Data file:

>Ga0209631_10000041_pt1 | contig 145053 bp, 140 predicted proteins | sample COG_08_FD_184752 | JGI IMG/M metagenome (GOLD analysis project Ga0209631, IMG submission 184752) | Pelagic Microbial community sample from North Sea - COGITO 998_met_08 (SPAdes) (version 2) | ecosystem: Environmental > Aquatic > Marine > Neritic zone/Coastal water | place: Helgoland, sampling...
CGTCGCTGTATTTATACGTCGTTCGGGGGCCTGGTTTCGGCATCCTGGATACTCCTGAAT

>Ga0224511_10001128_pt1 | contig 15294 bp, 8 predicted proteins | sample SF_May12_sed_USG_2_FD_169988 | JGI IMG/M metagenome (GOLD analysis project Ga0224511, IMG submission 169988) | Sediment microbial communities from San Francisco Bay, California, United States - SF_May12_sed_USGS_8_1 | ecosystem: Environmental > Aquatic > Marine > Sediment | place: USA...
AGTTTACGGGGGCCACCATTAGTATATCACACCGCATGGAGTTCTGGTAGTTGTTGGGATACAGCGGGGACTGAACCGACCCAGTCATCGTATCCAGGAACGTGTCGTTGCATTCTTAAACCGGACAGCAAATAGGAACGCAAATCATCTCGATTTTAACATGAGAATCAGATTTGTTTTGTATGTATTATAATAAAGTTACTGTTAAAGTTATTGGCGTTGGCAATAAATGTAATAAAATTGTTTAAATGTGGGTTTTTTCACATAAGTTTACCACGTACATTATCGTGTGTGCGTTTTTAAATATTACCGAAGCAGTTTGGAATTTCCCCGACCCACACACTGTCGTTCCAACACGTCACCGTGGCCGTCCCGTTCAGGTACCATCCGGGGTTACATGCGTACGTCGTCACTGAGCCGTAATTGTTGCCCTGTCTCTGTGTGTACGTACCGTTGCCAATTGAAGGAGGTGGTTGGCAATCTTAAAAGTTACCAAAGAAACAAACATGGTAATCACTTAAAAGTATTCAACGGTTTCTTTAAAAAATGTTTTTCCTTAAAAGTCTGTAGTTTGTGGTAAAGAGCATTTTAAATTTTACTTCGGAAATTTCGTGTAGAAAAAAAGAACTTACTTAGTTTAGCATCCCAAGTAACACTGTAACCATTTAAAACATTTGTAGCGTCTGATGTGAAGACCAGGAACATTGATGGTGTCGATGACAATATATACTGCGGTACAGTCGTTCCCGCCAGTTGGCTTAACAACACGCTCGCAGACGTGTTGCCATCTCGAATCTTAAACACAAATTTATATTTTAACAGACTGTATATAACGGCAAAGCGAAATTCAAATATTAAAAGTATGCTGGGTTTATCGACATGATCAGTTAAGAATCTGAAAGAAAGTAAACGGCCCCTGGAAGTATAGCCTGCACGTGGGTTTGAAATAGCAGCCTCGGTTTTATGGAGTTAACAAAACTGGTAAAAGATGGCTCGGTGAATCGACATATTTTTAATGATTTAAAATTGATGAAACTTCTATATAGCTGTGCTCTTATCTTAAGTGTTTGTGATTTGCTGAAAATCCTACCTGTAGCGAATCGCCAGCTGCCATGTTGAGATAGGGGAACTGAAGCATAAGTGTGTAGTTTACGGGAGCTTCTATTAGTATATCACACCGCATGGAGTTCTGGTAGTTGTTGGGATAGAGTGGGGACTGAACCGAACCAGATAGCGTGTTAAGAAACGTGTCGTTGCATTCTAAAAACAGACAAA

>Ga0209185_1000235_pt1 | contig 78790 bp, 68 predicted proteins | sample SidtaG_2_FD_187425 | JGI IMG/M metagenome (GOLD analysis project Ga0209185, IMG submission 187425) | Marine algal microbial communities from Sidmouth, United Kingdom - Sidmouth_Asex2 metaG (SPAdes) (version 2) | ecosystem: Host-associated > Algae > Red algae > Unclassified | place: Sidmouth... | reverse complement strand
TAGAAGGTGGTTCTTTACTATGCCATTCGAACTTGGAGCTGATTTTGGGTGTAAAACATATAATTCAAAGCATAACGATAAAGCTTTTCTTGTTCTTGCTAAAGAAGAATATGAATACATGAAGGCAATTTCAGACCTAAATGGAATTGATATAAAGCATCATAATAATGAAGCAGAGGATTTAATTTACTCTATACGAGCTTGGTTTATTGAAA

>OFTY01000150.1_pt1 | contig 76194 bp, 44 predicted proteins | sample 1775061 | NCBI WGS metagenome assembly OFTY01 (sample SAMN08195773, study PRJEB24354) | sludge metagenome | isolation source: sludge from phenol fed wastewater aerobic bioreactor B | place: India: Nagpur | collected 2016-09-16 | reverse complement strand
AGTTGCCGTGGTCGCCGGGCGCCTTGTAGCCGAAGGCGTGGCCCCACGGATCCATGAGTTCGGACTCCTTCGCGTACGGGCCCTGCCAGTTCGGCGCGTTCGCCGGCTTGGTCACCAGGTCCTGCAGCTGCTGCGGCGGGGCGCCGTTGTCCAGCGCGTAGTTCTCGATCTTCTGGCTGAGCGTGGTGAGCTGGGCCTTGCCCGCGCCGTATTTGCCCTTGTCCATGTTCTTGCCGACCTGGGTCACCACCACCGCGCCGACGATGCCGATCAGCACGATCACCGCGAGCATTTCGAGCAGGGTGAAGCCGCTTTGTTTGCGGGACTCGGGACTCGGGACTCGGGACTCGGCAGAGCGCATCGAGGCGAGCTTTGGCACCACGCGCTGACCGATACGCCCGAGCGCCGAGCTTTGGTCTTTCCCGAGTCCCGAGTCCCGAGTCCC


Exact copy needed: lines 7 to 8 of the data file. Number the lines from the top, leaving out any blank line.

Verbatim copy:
>OFTY01000150.1_pt1 | contig 76194 bp, 44 predicted proteins | sample 1775061 | NCBI WGS metagenome assembly OFTY01 (sample SAMN08195773, study PRJEB24354) | sludge metagenome | isolation source: sludge from phenol fed wastewater aerobic bioreactor B | place: India: Nagpur | collected 2016-09-16 | reverse complement strand
AGTTGCCGTGGTCGCCGGGCGCCTTGTAGCCGAAGGCGTGGCCCCACGGATCCATGAGTTCGGACTCCTTCGCGTACGGGCCCTGCCAGTTCGGCGCGTTCGCCGGCTTGGTCACCAGGTCCTGCAGCTGCTGCGGCGGGGCGCCGTTGTCCAGCGCGTAGTTCTCGATCTTCTGGCTGAGCGTGGTGAGCTGGGCCTTGCCCGCGCCGTATTTGCCCTTGTCCATGTTCTTGCCGACCTGGGTCACCACCACCGCGCCGACGATGCCGATCAGCACGATCACCGCGAGCATTTCGAGCAGGGTGAAGCCGCTTTGTTTGCGGGACTCGGGACTCGGGACTCGGGACTCGGCAGAGCGCATCGAGGCGAGCTTTGGCACCACGCGCTGACCGATACGCCCGAGCGCCGAGCTTTGGTCTTTCCCGAGTCCCGAGTCCCGAGTCCC